Read the service manual
. It cautions against changing the carburetor jet size since this can cause problems (carbon buildup or overheating). Carbon buildup at the exhaust port is an issue; the manual recommends cleaning it out every 6000 km (4000 miles) to prevent a loss of performance.
The following discussion is based on the assumption that you are trying make the bike go faster than the factory original specifications. I did not see anything in the manual resembling a speed governor, so i assume the limits are set by the engine and transmission parameters. Aerodynamic drag increases as the square of the speed above 20 mph, so anything you can do to reduce drag will significantly cut the power needed at higher speeds.
Probably the most significant limitation to engine output is airflow through the throttle body. Increasing fuel flow at wide-open throttle will only waste fuel on a rich, cooler, dirtier burn. However, there is a maximum amount the cylinder can pull in, so simply installing a larger carburetor may produce only a limited increase in power. Forcing more in (as in supercharging) risks an over-pressure condition and blown engine.
In the ignition system, capacitor charge time may be an issue at higher RPMs. You can decrease this slightly by replacing the diode with a silicon carbide diode (make sure it is rated for the same or higher voltage and current as the original diode). Also, make sure the connection between the magneto coil and ignition circuit is clean and solid. Likewise, check the ignition coil connections to make sure they are good (the manual lists the resistance for the standard coils; you want this as low as possible. Ultimately, the inductance of the ignition coil limits the charge rate, but this cannot be reduced without problems getting an adequate spark. Otherwise, do not try to bypass the capacitive discharge ignition; that's the output of the timing control.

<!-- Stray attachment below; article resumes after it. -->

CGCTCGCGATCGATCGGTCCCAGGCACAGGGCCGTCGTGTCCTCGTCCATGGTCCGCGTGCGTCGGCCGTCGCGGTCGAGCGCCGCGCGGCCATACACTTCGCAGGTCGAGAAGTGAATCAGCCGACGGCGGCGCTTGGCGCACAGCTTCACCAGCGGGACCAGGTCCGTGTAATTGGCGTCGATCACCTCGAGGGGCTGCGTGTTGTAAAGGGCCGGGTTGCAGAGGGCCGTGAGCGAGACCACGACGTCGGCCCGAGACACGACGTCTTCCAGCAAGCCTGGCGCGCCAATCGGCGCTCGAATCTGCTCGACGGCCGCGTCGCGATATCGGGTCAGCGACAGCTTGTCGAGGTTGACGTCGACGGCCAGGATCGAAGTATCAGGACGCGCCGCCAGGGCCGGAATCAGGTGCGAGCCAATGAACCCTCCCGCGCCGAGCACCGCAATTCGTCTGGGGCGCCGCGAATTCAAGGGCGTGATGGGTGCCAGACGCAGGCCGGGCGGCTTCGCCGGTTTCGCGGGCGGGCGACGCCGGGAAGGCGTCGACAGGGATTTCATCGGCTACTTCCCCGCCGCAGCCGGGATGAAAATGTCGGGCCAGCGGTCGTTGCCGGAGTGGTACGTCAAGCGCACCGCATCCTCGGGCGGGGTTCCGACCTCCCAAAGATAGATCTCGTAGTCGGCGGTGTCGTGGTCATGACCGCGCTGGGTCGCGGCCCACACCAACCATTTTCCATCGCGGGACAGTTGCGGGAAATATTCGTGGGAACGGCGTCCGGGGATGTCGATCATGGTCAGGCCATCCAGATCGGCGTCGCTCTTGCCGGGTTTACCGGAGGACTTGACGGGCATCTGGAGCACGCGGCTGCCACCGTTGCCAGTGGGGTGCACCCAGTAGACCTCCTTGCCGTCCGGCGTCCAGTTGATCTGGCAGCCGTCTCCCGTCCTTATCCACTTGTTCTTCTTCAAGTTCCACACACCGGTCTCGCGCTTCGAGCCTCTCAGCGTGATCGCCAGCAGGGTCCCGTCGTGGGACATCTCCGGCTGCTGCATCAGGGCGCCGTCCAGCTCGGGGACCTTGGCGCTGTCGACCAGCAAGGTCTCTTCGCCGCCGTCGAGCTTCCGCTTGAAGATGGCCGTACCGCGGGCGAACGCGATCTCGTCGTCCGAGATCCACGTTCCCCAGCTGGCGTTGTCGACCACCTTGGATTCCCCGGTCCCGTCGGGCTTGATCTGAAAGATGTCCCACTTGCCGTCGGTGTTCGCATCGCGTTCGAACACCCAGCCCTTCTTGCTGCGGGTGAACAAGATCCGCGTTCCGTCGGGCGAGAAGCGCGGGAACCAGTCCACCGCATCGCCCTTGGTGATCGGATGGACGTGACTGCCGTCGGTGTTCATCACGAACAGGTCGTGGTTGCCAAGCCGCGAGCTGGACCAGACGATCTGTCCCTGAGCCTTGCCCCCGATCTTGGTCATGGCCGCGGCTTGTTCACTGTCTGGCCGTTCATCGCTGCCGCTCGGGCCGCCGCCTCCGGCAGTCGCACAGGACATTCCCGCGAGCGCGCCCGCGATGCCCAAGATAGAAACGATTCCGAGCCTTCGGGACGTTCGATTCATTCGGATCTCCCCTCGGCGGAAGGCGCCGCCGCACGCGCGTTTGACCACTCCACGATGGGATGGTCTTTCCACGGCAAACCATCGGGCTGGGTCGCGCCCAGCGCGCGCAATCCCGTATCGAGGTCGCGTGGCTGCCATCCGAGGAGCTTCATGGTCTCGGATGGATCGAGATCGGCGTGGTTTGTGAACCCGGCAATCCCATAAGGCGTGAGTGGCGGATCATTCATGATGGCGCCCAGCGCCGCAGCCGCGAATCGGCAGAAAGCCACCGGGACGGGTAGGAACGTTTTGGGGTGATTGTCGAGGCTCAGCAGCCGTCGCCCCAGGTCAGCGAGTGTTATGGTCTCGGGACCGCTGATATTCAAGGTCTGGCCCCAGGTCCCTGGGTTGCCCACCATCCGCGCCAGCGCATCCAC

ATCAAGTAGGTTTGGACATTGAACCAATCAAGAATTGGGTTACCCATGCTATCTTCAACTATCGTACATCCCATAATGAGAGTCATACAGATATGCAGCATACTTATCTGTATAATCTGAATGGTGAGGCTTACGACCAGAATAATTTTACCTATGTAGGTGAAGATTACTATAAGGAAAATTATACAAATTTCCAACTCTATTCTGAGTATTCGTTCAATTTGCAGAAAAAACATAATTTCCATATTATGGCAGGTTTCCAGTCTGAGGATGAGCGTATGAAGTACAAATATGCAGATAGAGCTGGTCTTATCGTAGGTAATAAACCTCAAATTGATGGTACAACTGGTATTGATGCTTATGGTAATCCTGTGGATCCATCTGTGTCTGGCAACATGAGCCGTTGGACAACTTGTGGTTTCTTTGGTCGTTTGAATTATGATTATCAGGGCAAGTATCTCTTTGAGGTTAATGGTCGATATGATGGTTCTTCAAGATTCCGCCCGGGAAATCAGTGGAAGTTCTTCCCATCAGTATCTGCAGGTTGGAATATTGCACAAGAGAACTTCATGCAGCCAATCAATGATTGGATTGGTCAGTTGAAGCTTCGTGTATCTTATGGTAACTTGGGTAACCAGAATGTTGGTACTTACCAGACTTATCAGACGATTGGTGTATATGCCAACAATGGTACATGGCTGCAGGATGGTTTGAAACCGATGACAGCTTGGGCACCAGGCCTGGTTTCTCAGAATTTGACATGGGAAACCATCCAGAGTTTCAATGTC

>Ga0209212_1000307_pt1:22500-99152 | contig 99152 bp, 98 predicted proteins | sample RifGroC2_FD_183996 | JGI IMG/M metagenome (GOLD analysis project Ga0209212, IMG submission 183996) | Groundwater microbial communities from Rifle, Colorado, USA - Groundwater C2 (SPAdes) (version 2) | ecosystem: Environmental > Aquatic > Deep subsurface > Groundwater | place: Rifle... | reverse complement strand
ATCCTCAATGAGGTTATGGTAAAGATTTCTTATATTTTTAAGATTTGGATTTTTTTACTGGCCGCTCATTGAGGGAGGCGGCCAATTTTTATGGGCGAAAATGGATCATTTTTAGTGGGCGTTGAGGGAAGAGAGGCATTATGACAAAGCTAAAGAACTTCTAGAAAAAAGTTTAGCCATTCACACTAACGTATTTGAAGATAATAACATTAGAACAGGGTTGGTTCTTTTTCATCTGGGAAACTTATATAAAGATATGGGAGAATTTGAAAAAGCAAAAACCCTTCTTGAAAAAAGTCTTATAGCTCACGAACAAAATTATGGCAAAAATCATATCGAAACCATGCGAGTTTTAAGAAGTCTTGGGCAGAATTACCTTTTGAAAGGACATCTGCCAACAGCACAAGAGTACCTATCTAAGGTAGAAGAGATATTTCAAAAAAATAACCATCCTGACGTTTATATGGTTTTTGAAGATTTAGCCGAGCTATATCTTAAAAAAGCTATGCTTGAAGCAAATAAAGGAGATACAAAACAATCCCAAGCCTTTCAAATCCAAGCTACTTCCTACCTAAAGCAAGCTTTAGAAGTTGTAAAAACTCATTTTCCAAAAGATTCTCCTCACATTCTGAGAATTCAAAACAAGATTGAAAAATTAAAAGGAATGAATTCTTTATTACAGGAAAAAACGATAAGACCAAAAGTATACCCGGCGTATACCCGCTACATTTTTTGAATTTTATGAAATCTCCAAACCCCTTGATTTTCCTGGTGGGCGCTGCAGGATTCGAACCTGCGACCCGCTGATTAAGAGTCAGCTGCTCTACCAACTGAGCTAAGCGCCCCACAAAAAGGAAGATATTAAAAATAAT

Speaking of timing, higher power engines will typically advance the spark at higher RPM to ensure combustion pressure starts rising at top dead center. Unless your ignition magneto has a centrifugal stator advance mechanism, your engine probably has fixed timing. Modifying this is a tricky business; if you fire the spark too soon you will lose power and risk damaging the engine with detonation.
The maximum RPM shown on the spec sheet is 5000. Exceeding this can damage the engine; the lubrication system may not be able to keep up with the demand for oil flow, and centrifugal forces may exceed the strength of the metal. If the engine throws a rod at high speed, you could easily get hurt. The only way to go faster than the design speed without exceeding the engine speed limit is to install a transmission with a higher top gear ratio. But if you do this, you may find your brakes are inadequate for emergency stops at this speed.
I suggest you would be better off saving your money for a bike designed for higher speeds rather than risking this one on potentially hazardous and damaging modifications. In some jurisdictions, it is illegal to travel over a certain speed (typically between 25-35 mph) on moped or scooter class vehicles.